Border chaos looms unless new arrangements are clarified

The government must clarify its post-Brexit border arrangements with the EU or else chaotic delays and the knock-on effect on food imports from Europe will be significant, Logistics UK has warned.

With a month to go before new border controls are introduced, the business group said its members remained clueless about how the system would work, thanks to a lack of information from the UK government.

Full border checks kick in on 30 April and pose a major challenge to the movement of many types of food, including meat and fish.

The Cold Chain Federation has already urged the government to mitigate the impact on the supply chain and minimise the threat to the country’s food security.

Nichola Mallon, Logistics UK head of trade, said: “For the past seven years, since the Brexit vote, the logistics industry has been urging government to clarify all the arrangements which will be needed to move goods smoothly across the UK’s border with the EU.

“Yet despite ongoing representations to the government’s departments involved in the new border arrangements, which will see more changes introduced at the end of next month, our members are still in the dark when it comes to critical information about how the new border target operating model is to work.

“We are one month away from the introduction of physical checks on EU imports and government has still not told our members – businesses which move all the food and other goods in the supply chain – what import charges it will apply on every consignment they bring across the border and how this common user charge will be administered.”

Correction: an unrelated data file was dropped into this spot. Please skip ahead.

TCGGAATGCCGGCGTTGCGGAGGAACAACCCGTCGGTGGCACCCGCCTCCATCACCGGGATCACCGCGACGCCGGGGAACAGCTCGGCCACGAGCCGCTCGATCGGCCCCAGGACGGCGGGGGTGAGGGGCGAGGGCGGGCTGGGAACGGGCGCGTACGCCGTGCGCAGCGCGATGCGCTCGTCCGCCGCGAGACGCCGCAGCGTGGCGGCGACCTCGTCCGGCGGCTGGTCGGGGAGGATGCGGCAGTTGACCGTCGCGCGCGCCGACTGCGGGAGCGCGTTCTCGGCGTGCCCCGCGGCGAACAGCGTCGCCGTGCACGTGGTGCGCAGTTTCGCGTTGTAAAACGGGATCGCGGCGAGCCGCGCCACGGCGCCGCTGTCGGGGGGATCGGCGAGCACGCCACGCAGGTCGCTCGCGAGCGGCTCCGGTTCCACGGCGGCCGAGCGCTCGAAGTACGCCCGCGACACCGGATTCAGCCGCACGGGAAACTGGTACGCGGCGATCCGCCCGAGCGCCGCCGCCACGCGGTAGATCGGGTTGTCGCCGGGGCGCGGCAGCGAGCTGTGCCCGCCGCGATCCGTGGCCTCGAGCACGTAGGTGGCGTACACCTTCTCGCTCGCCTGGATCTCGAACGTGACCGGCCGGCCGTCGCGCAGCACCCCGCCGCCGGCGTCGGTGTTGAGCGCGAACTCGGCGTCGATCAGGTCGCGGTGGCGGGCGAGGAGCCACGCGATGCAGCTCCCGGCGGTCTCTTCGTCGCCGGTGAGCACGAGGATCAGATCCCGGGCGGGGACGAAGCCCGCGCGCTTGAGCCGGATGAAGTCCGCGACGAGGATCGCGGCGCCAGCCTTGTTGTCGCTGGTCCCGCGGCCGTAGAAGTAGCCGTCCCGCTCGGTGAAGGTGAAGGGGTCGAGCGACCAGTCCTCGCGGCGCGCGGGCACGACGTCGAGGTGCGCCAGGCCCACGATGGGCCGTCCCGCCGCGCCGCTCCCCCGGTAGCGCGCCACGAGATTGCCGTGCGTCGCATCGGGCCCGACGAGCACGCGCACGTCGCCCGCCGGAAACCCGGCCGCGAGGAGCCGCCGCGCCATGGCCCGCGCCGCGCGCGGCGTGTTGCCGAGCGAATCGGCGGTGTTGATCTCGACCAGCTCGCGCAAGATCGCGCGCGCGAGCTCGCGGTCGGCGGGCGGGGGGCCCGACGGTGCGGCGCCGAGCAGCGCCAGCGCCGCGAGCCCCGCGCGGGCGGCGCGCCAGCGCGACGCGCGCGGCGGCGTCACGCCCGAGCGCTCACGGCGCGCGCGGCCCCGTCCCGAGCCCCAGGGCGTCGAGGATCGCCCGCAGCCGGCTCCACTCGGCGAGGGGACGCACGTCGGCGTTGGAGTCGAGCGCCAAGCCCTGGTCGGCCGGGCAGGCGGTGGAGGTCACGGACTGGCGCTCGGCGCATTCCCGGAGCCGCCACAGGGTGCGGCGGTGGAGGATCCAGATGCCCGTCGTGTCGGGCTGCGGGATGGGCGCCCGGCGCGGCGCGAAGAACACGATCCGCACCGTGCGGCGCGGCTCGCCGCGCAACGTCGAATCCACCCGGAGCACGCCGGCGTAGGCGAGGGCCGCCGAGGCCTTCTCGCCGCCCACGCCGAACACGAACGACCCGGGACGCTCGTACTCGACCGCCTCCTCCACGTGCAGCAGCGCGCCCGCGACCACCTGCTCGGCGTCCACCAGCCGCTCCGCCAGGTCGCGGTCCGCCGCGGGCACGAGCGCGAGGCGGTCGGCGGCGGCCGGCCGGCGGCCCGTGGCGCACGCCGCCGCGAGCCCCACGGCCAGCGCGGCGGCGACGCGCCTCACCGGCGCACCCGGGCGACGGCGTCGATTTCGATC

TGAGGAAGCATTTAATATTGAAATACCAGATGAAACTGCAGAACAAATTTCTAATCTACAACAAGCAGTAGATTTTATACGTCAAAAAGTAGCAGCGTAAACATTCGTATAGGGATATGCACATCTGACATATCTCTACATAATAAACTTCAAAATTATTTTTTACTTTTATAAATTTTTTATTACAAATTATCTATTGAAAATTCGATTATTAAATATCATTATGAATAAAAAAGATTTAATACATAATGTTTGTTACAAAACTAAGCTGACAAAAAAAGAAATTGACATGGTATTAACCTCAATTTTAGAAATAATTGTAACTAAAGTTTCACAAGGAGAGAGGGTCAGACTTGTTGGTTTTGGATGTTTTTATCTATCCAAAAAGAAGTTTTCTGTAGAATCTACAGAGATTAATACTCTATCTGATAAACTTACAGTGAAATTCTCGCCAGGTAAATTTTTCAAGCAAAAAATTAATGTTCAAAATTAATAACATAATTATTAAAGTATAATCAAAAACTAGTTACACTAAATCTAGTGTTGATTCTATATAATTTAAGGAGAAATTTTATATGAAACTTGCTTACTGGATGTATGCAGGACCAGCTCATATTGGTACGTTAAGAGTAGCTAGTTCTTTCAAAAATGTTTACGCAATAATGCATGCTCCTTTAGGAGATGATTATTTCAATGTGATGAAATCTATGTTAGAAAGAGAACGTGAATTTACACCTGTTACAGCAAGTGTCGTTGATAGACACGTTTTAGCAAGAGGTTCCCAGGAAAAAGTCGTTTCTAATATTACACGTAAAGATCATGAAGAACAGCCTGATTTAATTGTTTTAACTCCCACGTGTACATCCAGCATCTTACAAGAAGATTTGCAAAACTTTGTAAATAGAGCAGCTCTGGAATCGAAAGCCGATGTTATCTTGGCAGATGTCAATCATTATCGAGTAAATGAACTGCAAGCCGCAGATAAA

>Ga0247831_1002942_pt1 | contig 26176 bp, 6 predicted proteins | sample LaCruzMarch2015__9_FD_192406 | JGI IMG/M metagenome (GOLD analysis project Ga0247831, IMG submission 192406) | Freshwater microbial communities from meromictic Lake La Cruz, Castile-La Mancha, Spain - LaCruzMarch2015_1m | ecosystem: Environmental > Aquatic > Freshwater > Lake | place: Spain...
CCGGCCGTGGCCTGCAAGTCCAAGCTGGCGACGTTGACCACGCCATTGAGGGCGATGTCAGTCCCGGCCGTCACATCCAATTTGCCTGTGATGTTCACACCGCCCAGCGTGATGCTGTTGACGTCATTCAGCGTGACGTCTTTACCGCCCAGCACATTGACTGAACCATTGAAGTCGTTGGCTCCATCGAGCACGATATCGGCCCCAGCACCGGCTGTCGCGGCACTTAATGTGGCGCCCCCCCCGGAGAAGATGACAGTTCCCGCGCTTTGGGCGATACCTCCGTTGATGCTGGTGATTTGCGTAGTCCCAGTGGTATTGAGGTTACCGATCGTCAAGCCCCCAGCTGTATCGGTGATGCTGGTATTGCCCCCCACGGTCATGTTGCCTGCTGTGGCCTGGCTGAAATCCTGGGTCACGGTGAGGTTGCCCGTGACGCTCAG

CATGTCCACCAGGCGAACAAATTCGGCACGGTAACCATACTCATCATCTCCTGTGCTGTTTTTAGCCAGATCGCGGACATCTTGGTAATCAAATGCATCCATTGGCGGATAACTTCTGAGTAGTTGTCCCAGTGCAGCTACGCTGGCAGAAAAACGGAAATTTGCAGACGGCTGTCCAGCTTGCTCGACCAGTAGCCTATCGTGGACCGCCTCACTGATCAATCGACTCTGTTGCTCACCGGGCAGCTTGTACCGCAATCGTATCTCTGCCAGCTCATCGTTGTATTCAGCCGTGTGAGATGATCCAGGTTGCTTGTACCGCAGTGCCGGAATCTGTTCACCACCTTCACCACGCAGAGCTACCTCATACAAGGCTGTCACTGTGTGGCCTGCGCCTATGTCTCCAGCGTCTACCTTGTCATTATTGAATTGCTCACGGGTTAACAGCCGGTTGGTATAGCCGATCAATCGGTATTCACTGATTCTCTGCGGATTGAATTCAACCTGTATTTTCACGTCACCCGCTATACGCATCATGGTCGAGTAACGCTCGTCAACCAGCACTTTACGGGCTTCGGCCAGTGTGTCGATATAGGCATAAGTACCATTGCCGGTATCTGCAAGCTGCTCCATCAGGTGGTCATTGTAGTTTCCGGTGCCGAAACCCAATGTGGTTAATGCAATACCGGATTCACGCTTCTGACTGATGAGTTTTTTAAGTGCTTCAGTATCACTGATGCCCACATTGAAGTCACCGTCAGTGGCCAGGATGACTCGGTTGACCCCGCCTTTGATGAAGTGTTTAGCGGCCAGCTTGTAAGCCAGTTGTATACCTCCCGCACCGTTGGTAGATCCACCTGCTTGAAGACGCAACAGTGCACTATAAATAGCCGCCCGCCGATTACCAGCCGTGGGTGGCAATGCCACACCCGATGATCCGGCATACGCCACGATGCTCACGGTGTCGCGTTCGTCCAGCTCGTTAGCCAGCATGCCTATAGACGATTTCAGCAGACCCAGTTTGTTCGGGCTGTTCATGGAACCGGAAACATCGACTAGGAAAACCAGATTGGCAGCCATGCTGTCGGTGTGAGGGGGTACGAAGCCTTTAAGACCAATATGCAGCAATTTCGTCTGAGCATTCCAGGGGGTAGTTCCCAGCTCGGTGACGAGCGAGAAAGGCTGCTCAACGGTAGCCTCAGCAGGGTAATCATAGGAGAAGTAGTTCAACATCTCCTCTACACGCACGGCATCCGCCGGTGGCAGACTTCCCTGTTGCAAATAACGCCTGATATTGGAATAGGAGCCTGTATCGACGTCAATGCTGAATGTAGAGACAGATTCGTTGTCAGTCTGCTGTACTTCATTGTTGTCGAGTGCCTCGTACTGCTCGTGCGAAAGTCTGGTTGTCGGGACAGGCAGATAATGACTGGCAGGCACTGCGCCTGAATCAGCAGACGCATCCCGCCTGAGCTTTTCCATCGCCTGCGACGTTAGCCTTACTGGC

Mallon said: “Concerns still remain within our industry about the capabilities and capacity at border control posts to efficiently process these perishable goods.

“These are business-critical issues which will impact the movement of goods across the UK’s borders and, potentially, into stores and homes nationwide.”

The British Retail Consortium estimates around 30% of food consumed in the UK comes from the EU and this includes almost half of the fresh vegetables as well as the majority of fresh fruit sold in this country.

Mallon said information to haulage companies was required in order to prevent empty supermarket shelves:

“Fresh produce cannot be left languishing in vehicles for long periods of time – we need to be able to move it effectively to our customers with as little delay as possible,” she explained.

“Add in the challenge of negotiating traffic jams caused by holiday traffic, and the introduction of the new EU entry and exit System at the Short Straits planned for October, and the risks to supply chains and potential for product shortages in supermarkets becomes very real.”

At the start of the year Baroness Neville-Rolfe, minister of state at the Cabinet Office, said: “Our aim is to have border controls which maximise the protection of the UK population from harms such as drugs and animal and human diseases while minimising the disruption to legitimate trade.

“The new UK system being introduced over the course of this year makes a huge stride towards meeting this objective. We have worked with traders and businesses extensively to design the controls and will continue to listen to their feedback.”

Original Article – Border chaos looms unless new arrangements are clarified (

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